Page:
Nisqually Tribal Elder Billy Frank has developed quite a reputation for his stewardship of Nisqually Valley environmental issues and has been acknowledged for his decades of work to educate the public. Mr. Frank wrote a column in the September 15 edition of the Nisqually Valley News titled “Being Frank – Be motivated by ‘the map'”. Mr. Frank states:
“If you see me speak these days, chances are you’ll see “the map.”
For many years, I’ve scrawled little maps on napkins and place mats in conversations over coffee to help demonstrate the challenges salmon have to face to migrate between the Pacific and their streams of origin.
In most of those cases, the sketchy little maps did seem to help enlighten individuals to the expanding environmental challenges we all face in the Pacific Northwest. They have been good tools to demonstrate challenges tribes face in maintaining their culture, livelihoods and identity as a people.
Today, even with greatly reduced fishing, those challenges are far tougher and more plentiful than ever.
No napkin or place mat map will hold all the problems.
A recent public opinion poll, which revealed that 80 percent of the people here think Puget Sound is healthy, made the need for public education more than evident. But how can so many people be convinced to open their eyes to the truth about Puget Sound?
We’ve published tons of newsletters, sent out thousands of news releases, sponsored public forums, invested in television specials, set up exhibits and produced curricula for the schools – all saying that pollution and habitat destruction are big problems, and that everyone who lives here has a responsibility to help deal with them.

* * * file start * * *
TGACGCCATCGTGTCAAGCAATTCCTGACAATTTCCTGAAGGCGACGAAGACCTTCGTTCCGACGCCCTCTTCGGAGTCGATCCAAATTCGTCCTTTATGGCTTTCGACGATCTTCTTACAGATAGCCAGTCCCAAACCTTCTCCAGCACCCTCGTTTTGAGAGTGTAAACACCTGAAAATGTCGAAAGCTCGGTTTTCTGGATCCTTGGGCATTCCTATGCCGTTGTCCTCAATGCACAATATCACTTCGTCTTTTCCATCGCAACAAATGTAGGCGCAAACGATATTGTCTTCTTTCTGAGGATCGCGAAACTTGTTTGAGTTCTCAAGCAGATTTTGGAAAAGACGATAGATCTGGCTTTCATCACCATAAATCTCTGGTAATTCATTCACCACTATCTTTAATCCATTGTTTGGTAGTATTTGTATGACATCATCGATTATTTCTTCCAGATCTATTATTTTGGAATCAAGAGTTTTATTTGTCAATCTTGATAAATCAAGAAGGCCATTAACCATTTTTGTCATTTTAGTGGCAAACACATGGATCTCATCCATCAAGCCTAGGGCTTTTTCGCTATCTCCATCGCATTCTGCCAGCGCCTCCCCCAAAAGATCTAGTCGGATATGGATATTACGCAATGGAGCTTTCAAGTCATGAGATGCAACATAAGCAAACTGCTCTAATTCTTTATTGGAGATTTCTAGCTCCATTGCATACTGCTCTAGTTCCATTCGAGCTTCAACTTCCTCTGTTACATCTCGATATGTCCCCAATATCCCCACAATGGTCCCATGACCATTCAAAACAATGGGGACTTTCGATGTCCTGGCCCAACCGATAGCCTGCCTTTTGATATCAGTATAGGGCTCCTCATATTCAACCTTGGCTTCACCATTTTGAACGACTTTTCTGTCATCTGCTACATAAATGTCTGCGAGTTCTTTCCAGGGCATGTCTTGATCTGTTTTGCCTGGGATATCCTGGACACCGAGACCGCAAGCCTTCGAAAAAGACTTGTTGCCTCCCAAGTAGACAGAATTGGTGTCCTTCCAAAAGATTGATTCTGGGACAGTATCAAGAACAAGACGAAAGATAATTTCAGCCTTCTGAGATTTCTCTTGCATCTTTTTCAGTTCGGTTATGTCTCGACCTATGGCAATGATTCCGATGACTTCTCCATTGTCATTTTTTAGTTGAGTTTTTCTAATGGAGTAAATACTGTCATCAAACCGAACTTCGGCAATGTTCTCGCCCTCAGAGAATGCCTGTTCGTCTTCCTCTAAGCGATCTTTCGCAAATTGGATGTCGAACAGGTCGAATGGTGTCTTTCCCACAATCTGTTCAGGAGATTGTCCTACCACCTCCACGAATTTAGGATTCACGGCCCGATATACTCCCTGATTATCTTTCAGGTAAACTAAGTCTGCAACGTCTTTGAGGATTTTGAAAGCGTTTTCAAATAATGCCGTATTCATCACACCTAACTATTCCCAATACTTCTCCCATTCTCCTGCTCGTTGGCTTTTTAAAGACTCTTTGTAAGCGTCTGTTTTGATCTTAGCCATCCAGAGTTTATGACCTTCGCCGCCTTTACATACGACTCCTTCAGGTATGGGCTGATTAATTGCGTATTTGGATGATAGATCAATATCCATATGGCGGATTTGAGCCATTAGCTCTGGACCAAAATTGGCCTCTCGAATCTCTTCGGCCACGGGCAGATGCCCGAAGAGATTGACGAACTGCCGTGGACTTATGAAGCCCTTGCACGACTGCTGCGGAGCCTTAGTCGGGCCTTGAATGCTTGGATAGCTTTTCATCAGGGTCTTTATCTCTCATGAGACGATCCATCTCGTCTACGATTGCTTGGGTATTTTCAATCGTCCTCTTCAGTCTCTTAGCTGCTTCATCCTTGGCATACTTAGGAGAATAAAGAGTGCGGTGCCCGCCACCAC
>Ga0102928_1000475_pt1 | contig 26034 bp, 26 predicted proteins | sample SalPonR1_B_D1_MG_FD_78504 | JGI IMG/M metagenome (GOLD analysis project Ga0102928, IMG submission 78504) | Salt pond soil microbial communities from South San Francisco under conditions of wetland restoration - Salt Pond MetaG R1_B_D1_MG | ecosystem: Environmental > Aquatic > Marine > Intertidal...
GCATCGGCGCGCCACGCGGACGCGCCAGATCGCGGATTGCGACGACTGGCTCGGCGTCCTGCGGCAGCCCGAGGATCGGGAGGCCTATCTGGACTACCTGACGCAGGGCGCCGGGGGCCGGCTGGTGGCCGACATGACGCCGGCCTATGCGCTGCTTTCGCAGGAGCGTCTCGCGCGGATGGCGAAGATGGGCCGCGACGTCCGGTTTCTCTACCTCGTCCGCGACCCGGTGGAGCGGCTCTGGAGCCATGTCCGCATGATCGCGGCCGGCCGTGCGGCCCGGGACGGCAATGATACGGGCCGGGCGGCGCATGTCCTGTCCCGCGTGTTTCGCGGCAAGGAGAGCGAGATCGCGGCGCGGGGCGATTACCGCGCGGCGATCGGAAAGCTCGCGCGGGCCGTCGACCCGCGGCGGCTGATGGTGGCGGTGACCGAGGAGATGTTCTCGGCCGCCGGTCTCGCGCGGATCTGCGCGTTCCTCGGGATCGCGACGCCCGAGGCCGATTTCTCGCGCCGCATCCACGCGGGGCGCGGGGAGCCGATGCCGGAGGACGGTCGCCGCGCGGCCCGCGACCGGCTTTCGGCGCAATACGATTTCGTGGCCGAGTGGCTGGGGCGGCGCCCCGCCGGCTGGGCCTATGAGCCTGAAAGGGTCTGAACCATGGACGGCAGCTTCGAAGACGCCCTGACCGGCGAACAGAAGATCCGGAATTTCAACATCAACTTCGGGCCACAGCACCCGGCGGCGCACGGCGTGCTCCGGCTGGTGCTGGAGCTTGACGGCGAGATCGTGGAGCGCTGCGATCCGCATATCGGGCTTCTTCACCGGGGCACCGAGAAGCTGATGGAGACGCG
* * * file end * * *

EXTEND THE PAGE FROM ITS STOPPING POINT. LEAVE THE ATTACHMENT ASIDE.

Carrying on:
Needless to say, the results of the public opinion poll were disappointing.
So what can we do differently?”
See the full transcript of Mr. Frank’s column online.
“Billy Frank Jr., a Nisqually Tribal Elder, has been Chairman of the Northwest Indian Fisheries Commission (NWFC) for 22 years and has played a central role in securing fishing rights for Native American groups,” quoting Stewardship Partners.
The Olympian reported this in August of this year,
“Five species of Puget Sound salmon and the orca are listed under the federal Endangered Species Act. Overall, 1,000 Puget Sound species are in decline.
‘There’s no steelhead and no wild coho salmon anymore,”‘lamented Nisqually tribal elder Billy Frank Jr., executive director of the Northwest Indian Fisheries Commission. ‘And the orca whale – he’s starving to death.'”
The Nisqually River Council of which Mr. Frank is a contact:
“The original objective of the Nisqually River Council was to bring together diverse stakeholders to develop and implement a Nisqually River management plan that would protect the river and its fish. Over the last 20 years, the council has implemented most of that plan and, upon its completion, will continue to work to resolve divisive issues surrounding timber harvesting, land use, salmon recovery, and water allocations. The council is also evolving to protect, not only ecosystem health, but also local economic vitality.”
The Institute for Tribal Government
says this of Mr. Frank.
[Ed. Note: At what point is the Nisqually Tribe’s objectives and stewardship of the Nisqually Valley going to be
challenging to the unbridled growth of the central Valley’s largest city, Yelm? What say you?]
Nisqually Valley Tribe’s Billy Frank
Photo from Institute for Tribal Government website